Growing kitchen garden plants among ornamental ones have lots of benefits. Yields increase when plants are grown closer together in small beds. Their foliage touches and suppresses weeds as well as shading the soil and conserve moisture. Pests and diseases often fail to find crops when they are integrated with other flowering plants.
There are several traditional garden styles that can be adapted for the ornamental kitchen garden.
The potager – is a formally planned layout in which geometric beds are edged with dwarf vegetables or salad crops, then filled with flowers and crops arranged like summer bedding around a tall centerpiece.
The cottage garden – is an easy, informal patchwork of fruits, flowers and vegetables, combined in an apparently artless style that makes maximum use of every corner.
The grand kitchen garden – is a style in which straight paths divide the area into equal-sized beds, usually four to accommodate traditional rotation schemes, edged with flowers for cutting and enclosed with trained fruit trees.
In an existing garden scheme you can start by introducing a fruiting variety wherever you want a small tree or shrub or you can erect a cane wigwam of purple-podded peas or scarlet-flowered runner beans over some untidy areas of dying bulbs foliage. To create an exciting path-side you can use sage and rosemary and train them as small shrubs. A cordon-trained pear or thornless cut-leaf blackberry will clothe a pillar as beautifully as a climbing rose. Other options for edging paths are alpine strawberries, dwarf broad beans, amt-forming thyme or marjoram or a mixture of carrots, parsley and dwarf bulbs.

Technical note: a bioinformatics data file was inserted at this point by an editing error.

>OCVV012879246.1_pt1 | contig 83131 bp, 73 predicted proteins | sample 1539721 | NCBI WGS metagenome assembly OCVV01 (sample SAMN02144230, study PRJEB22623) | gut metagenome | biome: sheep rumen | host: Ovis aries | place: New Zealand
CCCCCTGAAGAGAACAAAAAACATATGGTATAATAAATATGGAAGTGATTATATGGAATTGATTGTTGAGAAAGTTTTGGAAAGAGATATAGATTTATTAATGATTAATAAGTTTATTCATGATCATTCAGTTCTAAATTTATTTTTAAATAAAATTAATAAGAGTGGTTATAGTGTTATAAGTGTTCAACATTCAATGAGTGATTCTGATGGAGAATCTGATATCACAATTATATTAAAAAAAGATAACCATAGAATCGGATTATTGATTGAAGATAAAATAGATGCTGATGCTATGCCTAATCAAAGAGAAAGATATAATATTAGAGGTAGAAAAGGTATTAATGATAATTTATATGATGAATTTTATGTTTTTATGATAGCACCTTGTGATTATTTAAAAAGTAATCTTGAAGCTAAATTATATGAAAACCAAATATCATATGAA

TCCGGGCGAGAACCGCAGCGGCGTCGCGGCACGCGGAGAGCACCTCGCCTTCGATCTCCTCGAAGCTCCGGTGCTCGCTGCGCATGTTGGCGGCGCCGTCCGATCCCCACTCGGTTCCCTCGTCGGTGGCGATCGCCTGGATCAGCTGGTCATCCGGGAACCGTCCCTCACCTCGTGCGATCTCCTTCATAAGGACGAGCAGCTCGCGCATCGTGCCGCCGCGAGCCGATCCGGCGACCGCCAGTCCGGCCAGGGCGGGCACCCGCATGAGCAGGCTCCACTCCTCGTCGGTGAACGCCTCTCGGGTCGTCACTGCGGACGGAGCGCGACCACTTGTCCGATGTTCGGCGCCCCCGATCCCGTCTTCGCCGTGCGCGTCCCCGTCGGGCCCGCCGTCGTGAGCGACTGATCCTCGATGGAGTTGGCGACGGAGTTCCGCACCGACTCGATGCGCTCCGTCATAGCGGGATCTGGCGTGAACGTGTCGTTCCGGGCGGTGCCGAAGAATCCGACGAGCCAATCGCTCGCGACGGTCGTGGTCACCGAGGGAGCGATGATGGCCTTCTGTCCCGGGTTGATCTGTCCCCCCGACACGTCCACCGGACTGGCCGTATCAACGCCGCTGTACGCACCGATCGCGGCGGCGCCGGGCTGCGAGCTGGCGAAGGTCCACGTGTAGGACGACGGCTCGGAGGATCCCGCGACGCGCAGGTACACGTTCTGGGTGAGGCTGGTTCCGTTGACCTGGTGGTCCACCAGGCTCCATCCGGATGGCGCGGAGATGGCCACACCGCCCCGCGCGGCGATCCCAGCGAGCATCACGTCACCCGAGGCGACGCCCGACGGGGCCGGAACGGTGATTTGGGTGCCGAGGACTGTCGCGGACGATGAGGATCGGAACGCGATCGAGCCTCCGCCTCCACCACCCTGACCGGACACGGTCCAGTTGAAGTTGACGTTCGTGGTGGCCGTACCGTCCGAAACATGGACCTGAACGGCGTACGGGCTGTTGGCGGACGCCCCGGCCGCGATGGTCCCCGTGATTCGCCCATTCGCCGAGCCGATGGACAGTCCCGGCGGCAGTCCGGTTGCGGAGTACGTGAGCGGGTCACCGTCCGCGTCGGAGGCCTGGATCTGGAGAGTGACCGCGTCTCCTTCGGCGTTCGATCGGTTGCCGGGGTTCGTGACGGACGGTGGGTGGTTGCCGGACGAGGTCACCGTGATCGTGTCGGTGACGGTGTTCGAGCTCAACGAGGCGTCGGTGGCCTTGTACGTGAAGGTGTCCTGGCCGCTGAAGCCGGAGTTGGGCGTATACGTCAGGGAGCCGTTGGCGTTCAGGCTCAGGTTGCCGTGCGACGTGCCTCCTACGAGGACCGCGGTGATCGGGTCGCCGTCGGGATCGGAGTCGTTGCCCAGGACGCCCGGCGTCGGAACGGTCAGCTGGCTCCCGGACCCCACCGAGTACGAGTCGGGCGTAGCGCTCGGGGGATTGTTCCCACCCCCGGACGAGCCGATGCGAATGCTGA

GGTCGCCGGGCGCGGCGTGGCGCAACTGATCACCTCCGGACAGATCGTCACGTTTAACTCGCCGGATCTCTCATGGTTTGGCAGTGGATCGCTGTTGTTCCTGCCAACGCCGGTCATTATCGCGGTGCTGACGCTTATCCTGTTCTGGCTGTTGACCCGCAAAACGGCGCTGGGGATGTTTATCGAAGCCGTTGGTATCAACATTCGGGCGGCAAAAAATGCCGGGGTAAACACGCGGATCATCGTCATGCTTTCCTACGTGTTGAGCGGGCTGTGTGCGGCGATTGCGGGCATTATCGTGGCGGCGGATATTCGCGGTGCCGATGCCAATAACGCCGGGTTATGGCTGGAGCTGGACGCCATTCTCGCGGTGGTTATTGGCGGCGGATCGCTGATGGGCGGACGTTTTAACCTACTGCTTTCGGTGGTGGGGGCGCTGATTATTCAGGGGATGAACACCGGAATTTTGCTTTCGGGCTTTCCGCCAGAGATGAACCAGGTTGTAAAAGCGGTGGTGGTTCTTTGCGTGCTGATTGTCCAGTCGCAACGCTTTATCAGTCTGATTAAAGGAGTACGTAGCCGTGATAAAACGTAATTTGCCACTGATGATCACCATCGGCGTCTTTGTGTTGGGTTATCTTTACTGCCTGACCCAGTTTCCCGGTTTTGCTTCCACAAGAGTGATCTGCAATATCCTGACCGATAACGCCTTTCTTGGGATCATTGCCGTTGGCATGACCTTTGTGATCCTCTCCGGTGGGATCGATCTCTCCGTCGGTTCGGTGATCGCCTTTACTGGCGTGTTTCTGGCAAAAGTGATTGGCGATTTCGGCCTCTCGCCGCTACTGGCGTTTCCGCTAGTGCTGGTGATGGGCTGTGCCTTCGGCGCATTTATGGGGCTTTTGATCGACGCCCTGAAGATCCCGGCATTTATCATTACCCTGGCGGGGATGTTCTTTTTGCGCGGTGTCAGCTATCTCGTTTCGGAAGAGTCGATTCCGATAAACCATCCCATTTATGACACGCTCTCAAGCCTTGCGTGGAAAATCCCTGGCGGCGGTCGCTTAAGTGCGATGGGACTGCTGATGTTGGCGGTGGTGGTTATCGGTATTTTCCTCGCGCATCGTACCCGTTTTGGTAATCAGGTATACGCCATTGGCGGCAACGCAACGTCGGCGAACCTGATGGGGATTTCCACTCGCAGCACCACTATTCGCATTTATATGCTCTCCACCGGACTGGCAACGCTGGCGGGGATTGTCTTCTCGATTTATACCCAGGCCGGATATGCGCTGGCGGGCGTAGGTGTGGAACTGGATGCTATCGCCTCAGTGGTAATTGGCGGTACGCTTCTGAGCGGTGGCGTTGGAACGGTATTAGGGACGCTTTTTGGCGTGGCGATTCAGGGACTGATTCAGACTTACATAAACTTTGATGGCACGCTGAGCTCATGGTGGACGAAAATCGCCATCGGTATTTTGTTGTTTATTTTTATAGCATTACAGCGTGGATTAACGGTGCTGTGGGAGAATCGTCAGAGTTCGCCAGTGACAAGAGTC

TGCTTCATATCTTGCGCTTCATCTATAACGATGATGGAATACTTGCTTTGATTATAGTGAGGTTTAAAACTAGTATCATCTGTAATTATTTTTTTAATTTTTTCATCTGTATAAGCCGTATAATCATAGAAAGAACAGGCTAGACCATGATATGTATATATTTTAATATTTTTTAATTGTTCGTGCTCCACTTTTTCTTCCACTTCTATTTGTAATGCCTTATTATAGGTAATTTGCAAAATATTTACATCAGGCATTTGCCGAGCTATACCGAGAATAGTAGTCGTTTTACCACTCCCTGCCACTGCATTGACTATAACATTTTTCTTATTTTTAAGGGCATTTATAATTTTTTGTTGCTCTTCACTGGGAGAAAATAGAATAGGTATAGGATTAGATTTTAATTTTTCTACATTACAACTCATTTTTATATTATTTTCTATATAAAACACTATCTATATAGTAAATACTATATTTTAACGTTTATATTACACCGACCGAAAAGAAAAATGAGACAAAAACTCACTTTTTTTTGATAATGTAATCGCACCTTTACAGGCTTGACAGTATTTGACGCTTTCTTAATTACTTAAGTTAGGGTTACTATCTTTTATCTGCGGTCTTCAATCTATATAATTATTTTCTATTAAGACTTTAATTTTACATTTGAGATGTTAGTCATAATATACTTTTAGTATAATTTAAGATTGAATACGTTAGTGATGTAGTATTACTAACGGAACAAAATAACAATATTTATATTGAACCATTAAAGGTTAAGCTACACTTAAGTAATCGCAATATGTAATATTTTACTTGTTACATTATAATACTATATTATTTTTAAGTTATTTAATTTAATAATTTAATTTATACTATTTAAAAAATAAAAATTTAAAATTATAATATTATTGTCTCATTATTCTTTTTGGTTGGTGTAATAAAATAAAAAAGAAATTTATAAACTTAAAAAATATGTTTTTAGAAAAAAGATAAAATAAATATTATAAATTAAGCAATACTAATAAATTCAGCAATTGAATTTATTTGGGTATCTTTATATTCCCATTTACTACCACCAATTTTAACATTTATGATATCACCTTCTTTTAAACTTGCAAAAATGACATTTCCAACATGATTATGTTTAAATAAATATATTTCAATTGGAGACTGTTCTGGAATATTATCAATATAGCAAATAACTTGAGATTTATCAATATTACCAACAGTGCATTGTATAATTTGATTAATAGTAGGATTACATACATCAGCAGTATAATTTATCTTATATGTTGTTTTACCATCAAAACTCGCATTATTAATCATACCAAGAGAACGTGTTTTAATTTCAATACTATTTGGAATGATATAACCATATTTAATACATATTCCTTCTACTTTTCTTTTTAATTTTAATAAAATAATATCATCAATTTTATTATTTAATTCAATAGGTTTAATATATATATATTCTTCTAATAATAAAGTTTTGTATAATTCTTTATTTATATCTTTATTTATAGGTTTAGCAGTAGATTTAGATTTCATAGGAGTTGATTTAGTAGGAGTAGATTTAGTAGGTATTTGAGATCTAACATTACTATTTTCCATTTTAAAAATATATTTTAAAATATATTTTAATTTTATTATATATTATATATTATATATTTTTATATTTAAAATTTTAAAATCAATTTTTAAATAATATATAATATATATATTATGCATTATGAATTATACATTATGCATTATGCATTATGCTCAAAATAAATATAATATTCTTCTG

Vegetable crops will merge happily into flower borders if you place them accordingly to their height. For the front of the border use dwarf plants. Grow them in rows or groups in front of all the other plants. Plants suitable for this place are lettuces, beetroot and radicchio with colorful and decorative leaves that will contrast with ferny leaves of carrots and parsley.
For the mid-border use salsify, scorzonera and asparagus. They are ideal here as flowering or foliage plants. Also you can use rhubarb, Swiss chard and mountain spinach for eye-catching color combined with red Brussels sprouts and curly kale.
For the back of the border use tall and architectural crops as globe artichokes, sweetcorn and herbs like lovage, fennel and angelica, combined with tall peas and climbing beans on cane wigwams.
Beside vegetables and herbs you can use fruits in your ornamental garden design. Trained fruits are the perfect choice where decorative highlights are needed. Apples and pears trained as cordons, espaliers and fans can be used to flank paths or gateways. You can also use them as fences within the garden. Standard gooseberries and redcurrants make handsome individual features and you can place them in the center of a border or at the intersection of paths.